Something similar is happening in the Indian Punjab – heart of the Green Revolution, which is reputed to have made many Punjabi farmers wealthy in the 1970s and 1980s. By now, the controversy there is over the number of farmers and farm labourers who are taking their own lives. University studies show this to have been 542 over 2013-16, twice the official figure. Major causes of suicide are reported to be bankruptcy, debts and ‘farming-related issues.’
Nevertheless, the wider backlash against neoliberalism has not touched the sanctity of market mechanisms in agriculture, even though the markets that serve it fulfil their purpose of balancing supply and demand through the price system only fitfully. There is official pressure to develop large corporate units, like those in Californian dairying, still based on modern industrial inputs and equipment. Price volatility is to be accommodated by ‘hedging’ on futures and derivatives markets as well as commercial risk insurance, without any public interventions.
But in Britain, the urgency of the situation is seen in a chronically weak balance of payments, part of which is a deficit in food trade. In 1984, before the CAP reforms began, the UK had risen to 78 per cent self-sufficiency in all food and 95 per cent in ‘indigenous’ foods, based on international prices. Ten years ago this had fallen back to 60 per cent and 74 per cent respectively and it has stabilised at around that level. However, when valued at ‘farmgate’ prices – those actually received by farmers – Britain in 2007 produced only half of the food it consumed.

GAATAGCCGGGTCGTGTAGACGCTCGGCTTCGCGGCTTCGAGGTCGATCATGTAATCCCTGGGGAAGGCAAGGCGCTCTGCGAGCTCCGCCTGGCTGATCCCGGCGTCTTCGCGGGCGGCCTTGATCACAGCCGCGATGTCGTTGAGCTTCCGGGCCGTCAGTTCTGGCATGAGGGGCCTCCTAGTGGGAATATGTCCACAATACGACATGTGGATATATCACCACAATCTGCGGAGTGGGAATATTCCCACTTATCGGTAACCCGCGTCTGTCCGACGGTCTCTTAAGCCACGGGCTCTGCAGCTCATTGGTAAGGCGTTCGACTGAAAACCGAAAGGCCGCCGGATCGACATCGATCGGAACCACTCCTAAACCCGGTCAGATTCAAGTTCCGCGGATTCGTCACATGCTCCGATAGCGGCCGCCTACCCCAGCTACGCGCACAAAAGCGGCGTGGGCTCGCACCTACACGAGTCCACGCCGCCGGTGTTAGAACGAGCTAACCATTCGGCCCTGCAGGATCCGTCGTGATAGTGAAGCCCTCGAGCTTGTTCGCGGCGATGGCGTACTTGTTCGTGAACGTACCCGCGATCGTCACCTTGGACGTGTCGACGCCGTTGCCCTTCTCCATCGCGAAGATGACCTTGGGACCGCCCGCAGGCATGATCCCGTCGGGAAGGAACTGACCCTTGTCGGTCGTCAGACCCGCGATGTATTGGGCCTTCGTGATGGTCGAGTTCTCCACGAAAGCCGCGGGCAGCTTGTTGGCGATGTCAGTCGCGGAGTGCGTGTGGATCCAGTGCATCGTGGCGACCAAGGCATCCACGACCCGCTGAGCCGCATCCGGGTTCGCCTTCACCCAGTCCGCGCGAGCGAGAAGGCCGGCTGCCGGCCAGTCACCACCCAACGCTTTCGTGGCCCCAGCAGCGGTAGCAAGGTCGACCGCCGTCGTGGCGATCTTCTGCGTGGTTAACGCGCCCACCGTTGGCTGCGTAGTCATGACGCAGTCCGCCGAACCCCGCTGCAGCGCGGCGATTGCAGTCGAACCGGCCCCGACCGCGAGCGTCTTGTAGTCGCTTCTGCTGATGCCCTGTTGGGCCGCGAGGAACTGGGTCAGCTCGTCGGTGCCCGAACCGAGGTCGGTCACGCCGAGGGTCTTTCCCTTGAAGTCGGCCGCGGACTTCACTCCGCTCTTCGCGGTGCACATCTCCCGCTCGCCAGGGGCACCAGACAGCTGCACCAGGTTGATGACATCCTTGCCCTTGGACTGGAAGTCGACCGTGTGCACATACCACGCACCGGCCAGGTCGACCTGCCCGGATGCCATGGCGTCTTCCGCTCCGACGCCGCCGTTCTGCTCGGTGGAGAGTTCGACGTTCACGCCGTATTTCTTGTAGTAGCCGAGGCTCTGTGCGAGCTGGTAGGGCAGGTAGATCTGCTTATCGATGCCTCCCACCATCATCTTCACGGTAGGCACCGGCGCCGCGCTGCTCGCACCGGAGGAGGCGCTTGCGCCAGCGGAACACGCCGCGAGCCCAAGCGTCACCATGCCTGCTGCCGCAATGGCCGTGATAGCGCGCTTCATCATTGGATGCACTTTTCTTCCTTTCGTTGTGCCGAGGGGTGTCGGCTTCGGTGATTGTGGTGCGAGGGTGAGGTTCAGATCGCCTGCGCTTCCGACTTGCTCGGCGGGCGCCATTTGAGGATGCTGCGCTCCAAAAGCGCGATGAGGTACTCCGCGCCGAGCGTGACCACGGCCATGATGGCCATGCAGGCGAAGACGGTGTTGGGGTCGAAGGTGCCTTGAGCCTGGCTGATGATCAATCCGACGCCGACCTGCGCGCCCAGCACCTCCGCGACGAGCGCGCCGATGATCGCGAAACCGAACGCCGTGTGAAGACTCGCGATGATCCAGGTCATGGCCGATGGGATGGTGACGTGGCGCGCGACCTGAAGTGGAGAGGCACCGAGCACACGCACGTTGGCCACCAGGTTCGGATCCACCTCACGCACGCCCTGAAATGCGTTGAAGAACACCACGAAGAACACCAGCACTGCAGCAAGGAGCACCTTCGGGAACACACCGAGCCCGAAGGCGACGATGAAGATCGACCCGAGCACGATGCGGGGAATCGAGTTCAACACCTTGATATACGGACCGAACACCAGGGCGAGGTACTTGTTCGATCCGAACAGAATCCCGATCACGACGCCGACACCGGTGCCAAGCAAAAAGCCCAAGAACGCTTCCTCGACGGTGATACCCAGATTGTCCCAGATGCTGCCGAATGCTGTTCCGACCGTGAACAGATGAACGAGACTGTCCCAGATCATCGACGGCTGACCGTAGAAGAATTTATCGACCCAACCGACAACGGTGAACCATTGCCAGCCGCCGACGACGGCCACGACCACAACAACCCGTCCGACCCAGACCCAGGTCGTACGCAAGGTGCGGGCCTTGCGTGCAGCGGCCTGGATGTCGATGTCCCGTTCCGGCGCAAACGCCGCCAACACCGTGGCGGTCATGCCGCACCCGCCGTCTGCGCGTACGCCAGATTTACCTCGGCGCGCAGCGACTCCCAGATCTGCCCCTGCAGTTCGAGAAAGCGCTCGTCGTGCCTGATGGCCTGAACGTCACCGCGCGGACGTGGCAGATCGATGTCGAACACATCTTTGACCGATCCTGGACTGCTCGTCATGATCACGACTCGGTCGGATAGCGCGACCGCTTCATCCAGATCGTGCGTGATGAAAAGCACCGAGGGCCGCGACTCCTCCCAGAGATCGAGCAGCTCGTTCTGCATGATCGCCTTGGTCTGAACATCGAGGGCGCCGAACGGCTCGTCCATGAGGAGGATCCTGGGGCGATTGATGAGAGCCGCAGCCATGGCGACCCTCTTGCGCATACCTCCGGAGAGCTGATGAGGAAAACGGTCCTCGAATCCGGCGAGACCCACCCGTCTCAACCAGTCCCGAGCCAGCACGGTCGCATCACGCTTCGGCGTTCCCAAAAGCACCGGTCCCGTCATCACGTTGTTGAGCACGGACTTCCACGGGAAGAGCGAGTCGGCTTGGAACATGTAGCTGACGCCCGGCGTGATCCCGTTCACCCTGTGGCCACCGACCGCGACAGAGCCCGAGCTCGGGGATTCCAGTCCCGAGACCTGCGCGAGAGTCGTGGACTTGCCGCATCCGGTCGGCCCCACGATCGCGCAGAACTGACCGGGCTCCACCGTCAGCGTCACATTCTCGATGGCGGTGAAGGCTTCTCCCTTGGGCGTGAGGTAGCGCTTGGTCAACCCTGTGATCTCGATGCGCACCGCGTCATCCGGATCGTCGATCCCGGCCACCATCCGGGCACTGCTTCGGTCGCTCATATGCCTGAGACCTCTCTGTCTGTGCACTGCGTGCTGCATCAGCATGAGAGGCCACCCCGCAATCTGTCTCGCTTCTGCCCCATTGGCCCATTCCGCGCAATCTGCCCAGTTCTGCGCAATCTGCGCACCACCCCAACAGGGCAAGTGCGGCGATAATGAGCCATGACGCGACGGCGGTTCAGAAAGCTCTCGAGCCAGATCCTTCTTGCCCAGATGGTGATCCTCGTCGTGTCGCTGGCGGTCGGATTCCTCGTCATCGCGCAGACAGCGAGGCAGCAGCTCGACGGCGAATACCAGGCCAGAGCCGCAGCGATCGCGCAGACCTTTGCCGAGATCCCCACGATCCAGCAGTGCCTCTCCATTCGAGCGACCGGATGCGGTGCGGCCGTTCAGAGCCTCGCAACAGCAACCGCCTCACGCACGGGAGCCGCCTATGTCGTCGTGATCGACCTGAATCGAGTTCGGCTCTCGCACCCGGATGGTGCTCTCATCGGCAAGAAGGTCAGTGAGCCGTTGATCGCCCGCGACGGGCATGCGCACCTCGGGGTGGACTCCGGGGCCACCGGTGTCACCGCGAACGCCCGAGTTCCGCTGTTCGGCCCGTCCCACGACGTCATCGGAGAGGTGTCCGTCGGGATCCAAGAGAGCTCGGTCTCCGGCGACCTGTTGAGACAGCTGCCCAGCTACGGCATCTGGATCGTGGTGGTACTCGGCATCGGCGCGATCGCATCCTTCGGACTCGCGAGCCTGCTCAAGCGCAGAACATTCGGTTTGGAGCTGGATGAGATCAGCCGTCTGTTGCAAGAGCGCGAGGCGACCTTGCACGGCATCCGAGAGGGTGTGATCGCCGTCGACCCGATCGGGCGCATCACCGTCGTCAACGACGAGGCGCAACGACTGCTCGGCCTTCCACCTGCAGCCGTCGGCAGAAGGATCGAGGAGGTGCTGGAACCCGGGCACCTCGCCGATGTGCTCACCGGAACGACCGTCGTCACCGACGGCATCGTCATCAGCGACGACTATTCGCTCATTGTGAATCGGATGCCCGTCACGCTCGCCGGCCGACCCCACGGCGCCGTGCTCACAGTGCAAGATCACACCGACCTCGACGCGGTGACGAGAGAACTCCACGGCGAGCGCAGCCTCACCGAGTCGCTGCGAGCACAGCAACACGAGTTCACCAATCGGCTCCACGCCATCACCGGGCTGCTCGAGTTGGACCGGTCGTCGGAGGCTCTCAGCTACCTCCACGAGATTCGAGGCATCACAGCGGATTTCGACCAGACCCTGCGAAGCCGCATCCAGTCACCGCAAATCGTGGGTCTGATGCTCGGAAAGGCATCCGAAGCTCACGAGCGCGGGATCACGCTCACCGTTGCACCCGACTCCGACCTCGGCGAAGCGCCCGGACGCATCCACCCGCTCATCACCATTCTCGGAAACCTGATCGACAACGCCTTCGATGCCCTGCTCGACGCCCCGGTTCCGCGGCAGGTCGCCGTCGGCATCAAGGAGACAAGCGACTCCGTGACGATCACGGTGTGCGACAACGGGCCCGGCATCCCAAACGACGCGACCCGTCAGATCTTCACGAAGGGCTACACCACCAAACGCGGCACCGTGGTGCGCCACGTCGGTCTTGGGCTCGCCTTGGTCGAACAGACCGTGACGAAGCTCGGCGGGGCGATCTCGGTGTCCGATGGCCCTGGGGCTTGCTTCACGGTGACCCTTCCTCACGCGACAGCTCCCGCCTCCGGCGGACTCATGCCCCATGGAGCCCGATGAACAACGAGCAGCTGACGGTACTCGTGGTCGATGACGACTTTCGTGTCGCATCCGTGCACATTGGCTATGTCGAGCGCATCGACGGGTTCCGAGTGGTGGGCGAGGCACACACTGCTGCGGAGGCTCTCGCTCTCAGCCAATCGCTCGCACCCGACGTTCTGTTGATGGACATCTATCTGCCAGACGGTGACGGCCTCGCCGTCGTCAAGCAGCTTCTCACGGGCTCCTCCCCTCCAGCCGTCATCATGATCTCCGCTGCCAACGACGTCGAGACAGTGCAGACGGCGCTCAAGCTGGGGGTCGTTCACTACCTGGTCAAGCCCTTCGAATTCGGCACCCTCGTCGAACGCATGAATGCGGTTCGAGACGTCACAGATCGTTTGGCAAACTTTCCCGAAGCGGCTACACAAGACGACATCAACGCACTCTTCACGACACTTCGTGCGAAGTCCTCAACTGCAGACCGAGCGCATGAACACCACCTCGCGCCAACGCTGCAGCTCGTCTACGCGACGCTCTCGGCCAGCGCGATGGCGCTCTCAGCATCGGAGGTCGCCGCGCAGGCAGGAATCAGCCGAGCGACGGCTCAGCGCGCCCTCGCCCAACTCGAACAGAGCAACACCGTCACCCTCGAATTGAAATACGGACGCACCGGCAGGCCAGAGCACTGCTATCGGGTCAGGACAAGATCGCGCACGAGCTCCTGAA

Origins of food consumed in the UK by value: 2007
The new agricultural policies, in England at any rate, are likely to worsen the precarious position of many farmers (even under the CAP, agriculture has been a devolved power in the UK). The CAP’s import duties and ‘intervention’ prices above market levels brought an end to the UK’s ‘Cheap Food’ era, which started with the repeal of the Corn Laws in 1846. The CAP replaced a previous policy which was designed for British needs as a food-importing country. This supported farm incomes with ‘deficiency payments’ to farmers when their costs for a crop were above the import price.
In addition, marketing boards – despite their name – took distribution and pricing essentially out of market hands, with prices negotiated year by year between all sides of the business. They started with the Milk Marketing Board in 1933, when market concentration had enabled dairies to force down the prices they paid to farmers – just as in recent years. The MMB ensured the production, distribution and availability of good-quality milk and dairy products at stable prices for over 60 years. These measures were allied with practical, free technical advice to farmers from a government agency.
The economic principles of those interventions were sound, even though they accompanied the shift to industrial farming methods. However, because of the World Trade Organisation’s rules we cannot now go back to a system like that. The UK will be ill-placed to secure any changes in those rules, as just one among 164 member countries.
DEFRA’s current proposals portend a serious crisis in English agriculture, which will be entirely of the country’s own making. If our farmers cannot afford to continue in business, who will feed the rest of us?